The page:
There are people who buy-into the Mormon program, like yourself Ralph, and who wouldn’t leave no matter what the evidence; holding on to some nebulous “witness of the spirit” or “personal experience” as the primary evidence that Mormonism is true.
    As the topic of this thread points out, many who leave the Mormon church have difficulty reconciling what they have come to know about the Mormon church with their indoctrination and not so subtle religious mind games.

  24. Kate says:

    “This is the problem that Mormonism faces today. How can the Mormon church retain members and thus keep the coffers full of cash?”

    They can’t retain members, but I’m wondering if this is the reason for the multibillion dollar mall that was just finished in SLC??? They have to try and make up the lost tithing somewhere.

  25. falcon says:

    My guess is that these guys are pretty good with money although it’s tough to tell because I think they keep those records under lock and key along with Joseph Smith’s magic rock.
    Money is the mother’s milk of LDS Inc. It’s one of the reasons I would guess they built all the McTemples as they became known. The estimates were that these mini-temples were getting paid off pretty quickly because they could now be reached by more Mormons.
    Figure it, in order to get a temple recommend, a Mormon has to be up to date on their tithe. So when there’s an opportunity to actually get into the swing of the full-on Mormon program, temple work, the folks have to be paid-up to the organization to get their ticket. This would naturally increase the flow of cash.
    Now my understanding is that temple garments are sold by the organization so if there’s an increased need, sales will go up also helping the bottom line.
    Early Mormonism had some bad pub with a failed bank, that many of the faithful took a bath in, economically speaking. They even tried a little socialism which also didn’t work out too well. So the organization turned into full on capitalists and have done very well.
    Where they run into trouble is in these countries where they can have some success in recruiting but the people have zero cash. It becomes a drain. I’ve also seen where they’ve had to do some consolidation due to low numbers in some areas.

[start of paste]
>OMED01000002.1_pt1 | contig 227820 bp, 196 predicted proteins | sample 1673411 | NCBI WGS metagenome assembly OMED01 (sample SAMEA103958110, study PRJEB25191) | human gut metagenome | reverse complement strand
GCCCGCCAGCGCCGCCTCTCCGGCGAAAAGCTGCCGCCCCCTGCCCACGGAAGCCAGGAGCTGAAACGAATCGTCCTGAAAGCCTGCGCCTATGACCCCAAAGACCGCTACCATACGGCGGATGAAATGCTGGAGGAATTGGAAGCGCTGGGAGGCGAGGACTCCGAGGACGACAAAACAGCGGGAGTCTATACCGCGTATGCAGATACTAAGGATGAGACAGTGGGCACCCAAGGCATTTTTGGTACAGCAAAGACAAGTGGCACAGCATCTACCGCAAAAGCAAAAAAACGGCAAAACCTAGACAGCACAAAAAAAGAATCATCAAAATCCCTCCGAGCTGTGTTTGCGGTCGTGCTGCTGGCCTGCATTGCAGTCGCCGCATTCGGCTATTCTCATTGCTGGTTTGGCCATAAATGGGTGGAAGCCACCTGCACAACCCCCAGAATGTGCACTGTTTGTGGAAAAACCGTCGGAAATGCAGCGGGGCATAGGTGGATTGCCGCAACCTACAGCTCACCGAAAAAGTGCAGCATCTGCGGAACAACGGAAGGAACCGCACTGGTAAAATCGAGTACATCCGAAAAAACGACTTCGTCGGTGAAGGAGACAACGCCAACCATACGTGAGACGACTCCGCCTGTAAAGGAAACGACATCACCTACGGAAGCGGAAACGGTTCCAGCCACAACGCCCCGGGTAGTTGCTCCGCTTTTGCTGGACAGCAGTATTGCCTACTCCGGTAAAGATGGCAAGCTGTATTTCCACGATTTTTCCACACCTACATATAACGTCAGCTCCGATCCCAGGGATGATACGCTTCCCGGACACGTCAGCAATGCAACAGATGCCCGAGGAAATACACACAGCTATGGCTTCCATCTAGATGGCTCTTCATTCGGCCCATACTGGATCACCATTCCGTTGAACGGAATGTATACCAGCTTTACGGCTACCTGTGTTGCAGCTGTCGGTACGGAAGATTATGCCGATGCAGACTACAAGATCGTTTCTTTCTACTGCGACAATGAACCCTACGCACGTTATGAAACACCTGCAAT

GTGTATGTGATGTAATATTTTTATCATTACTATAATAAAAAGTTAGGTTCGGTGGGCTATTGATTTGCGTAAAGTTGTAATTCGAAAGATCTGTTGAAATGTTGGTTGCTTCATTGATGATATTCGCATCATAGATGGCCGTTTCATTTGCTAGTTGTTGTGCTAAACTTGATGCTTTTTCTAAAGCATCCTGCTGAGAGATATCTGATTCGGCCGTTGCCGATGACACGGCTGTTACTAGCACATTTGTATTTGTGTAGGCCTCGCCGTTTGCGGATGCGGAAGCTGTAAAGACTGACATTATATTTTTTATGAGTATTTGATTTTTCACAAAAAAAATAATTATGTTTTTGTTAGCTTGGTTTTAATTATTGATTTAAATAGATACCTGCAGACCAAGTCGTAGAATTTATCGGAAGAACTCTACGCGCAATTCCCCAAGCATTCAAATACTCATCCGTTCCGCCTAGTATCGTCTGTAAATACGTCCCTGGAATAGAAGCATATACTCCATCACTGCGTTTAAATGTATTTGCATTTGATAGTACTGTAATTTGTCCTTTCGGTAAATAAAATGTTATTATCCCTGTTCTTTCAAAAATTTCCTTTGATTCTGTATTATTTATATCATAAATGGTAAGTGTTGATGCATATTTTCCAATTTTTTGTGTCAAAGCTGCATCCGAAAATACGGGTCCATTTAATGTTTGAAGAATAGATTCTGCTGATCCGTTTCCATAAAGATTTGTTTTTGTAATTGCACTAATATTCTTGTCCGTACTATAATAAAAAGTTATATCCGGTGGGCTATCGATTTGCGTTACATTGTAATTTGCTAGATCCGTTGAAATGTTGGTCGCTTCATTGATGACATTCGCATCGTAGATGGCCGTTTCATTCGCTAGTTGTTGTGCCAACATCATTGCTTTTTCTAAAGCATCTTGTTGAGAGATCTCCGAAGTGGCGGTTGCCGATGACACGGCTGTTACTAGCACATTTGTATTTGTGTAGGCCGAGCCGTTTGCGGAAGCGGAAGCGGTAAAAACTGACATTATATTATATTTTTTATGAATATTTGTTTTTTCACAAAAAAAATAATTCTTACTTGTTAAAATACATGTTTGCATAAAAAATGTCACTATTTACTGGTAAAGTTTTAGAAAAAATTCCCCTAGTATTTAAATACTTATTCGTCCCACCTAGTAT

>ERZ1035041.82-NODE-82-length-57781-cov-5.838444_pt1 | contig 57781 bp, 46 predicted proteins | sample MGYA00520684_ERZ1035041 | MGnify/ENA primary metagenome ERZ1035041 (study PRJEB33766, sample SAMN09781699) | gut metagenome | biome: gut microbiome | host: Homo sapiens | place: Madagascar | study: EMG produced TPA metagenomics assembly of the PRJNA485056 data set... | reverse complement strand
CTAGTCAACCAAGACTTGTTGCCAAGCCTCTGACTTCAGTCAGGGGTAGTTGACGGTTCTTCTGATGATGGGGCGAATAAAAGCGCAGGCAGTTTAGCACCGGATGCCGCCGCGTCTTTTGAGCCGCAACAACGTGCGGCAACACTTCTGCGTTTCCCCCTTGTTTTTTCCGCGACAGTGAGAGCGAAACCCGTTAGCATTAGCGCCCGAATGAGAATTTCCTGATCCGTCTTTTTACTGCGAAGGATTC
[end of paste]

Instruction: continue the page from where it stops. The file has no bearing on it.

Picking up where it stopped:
The boys who sit in the big chairs in the tall building in SLC know the score. They talk lofty “spiritual” talk but with an eye on the bottom line.

  26. Rick B says:

    I have asked the Mormons on this blog many times, Where is the love?
    I see no love of Christ in the Mormon Church, not even the majority of the average Mormons.

    Their is a band called For King and Country. Ralph, this band is from your homeland, maybe you have heard of them. They have a song I love, it’s called, “The proof of your love”

    The song is based off of the verse in 1st Cor, If I have done all these things, but have not Love, what good am I? My paraphrase.

    Here is a link to the video, I believe it is Lyrics and song only, from You tube.

    Then after watching or listing to it, ask your self, Do you have and show Christs Love? If you say yes, then please explain it to me, since it has never been done before. And If I honestly say, I dont see it, then maybe you should ask yourself, are you showing the love of Christ to those of us who are non LDS and are asking for answers?

  27. falcon says:

    Speaking of transitioning out of a certain religious group,
    this article hits some of the same points even though it’s not Mormonism.

    I’ve been watching the National Geographic series on Tuesday nights.

  28. Kate says:

    There are many, many Mormons who haven’t been to the temple for whatever reason (word of wisdom problem, spouse not ready, etc. ) but they still pay a full tithe. I would guess the LDS church gets as much if not more money from these people than temple going Mormons. In my opinion, the LDS leaders don’t really care if the new converts go to the temple, just get them baptized and paying tithing. Pres. Hinkley was asked in an interview once about the financial records being closed and he said it’s because only the tithe payers have a right to see them. I wonder if tithing Mormons would get a copy if they asked for it? I doubt it.
    It would be interesting to see just what the multibillion dollar corporation has their hands in. I think some would be absolutely shocked. Something’s up, or there would be no need for such secrecy with the financial records. I would ask Mormons how they can trust leaders who aren’t completely honest and forthcoming about where tithes go.